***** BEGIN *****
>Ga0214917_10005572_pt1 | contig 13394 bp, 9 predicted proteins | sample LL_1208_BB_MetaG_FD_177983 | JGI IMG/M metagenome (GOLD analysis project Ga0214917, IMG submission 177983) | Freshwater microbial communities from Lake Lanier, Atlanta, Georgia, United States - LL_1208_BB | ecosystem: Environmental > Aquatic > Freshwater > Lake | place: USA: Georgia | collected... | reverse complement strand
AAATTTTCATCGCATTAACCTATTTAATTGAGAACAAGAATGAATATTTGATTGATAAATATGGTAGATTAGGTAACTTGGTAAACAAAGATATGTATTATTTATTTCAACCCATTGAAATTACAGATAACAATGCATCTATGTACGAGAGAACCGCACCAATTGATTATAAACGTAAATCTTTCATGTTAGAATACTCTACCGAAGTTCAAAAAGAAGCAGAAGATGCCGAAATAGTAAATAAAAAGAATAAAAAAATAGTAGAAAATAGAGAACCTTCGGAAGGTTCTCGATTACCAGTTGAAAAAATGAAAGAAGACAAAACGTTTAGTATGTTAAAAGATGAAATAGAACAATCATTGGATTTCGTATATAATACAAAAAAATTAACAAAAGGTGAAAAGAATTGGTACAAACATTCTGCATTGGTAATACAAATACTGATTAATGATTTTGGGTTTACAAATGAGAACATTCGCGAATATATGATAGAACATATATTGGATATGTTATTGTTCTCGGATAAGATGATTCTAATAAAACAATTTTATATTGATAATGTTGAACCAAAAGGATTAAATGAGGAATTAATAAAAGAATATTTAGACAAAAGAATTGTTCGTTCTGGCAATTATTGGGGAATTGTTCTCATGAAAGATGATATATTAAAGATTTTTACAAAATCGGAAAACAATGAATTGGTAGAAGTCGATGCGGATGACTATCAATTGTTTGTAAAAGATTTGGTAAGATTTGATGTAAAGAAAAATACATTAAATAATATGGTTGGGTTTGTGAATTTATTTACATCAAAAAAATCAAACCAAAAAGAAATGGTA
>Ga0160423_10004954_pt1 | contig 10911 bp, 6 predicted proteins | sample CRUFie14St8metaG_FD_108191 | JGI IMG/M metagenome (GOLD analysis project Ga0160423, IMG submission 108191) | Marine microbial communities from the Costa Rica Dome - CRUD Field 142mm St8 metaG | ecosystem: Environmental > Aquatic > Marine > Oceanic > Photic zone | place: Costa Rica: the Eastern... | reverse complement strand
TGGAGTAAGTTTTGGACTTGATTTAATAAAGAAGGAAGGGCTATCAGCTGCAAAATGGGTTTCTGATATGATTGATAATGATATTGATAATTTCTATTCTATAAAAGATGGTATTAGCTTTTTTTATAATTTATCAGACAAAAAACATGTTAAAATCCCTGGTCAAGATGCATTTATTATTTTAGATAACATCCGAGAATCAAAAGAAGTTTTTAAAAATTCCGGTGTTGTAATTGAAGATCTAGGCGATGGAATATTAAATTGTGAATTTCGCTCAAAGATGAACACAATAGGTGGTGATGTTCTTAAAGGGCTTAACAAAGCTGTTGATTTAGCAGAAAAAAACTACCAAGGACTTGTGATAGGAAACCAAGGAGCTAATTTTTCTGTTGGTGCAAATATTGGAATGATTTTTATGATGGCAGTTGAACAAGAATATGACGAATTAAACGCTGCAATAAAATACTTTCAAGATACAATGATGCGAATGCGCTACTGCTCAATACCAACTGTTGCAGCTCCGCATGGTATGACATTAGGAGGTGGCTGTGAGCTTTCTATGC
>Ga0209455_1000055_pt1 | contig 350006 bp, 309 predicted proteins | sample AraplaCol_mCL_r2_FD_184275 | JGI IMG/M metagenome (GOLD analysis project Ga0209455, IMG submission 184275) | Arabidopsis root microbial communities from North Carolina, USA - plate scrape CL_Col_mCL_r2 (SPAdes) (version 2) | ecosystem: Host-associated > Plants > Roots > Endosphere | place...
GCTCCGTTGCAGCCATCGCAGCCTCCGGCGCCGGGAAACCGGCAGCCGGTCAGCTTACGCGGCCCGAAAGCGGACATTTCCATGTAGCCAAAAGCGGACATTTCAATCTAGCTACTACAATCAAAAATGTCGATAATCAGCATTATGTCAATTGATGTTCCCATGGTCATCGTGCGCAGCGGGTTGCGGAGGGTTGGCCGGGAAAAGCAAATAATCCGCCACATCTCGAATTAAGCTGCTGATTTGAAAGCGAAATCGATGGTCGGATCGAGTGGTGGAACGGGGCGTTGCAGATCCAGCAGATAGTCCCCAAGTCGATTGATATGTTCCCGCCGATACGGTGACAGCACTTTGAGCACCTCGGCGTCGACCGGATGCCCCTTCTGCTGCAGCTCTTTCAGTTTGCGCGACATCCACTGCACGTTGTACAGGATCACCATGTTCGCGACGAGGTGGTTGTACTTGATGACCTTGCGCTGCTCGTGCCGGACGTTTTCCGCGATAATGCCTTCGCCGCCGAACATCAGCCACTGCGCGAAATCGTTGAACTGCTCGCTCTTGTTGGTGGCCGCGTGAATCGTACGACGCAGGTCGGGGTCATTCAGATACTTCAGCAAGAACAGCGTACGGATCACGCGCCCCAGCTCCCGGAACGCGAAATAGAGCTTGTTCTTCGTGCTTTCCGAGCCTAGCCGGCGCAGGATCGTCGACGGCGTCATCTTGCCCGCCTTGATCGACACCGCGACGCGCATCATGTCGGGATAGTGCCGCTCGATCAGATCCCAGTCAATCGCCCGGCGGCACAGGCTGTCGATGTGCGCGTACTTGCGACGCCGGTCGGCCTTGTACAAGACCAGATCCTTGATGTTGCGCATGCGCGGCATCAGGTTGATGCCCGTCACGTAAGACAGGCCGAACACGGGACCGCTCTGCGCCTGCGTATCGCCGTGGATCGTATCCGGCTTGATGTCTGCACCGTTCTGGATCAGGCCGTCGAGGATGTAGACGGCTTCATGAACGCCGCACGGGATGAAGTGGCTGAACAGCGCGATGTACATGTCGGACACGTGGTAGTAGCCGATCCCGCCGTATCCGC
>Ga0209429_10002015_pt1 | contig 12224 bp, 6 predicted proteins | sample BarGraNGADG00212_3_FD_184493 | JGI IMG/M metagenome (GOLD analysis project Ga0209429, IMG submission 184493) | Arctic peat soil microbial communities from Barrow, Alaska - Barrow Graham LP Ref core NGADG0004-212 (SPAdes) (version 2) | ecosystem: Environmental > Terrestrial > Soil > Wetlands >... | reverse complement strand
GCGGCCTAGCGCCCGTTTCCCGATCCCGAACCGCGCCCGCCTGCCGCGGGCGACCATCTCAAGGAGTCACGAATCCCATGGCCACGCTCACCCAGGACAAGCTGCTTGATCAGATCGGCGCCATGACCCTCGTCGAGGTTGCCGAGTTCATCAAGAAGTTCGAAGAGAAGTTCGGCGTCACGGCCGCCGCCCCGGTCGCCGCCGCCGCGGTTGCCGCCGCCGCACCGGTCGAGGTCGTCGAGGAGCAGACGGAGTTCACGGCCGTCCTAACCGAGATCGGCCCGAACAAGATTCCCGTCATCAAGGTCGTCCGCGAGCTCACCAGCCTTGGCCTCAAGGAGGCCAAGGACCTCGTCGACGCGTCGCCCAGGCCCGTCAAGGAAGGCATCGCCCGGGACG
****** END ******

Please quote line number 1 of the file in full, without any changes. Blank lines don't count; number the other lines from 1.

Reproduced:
>Ga0214917_10005572_pt1 | contig 13394 bp, 9 predicted proteins | sample LL_1208_BB_MetaG_FD_177983 | JGI IMG/M metagenome (GOLD analysis project Ga0214917, IMG submission 177983) | Freshwater microbial communities from Lake Lanier, Atlanta, Georgia, United States - LL_1208_BB | ecosystem: Environmental > Aquatic > Freshwater > Lake | place: USA: Georgia | collected... | reverse complement strand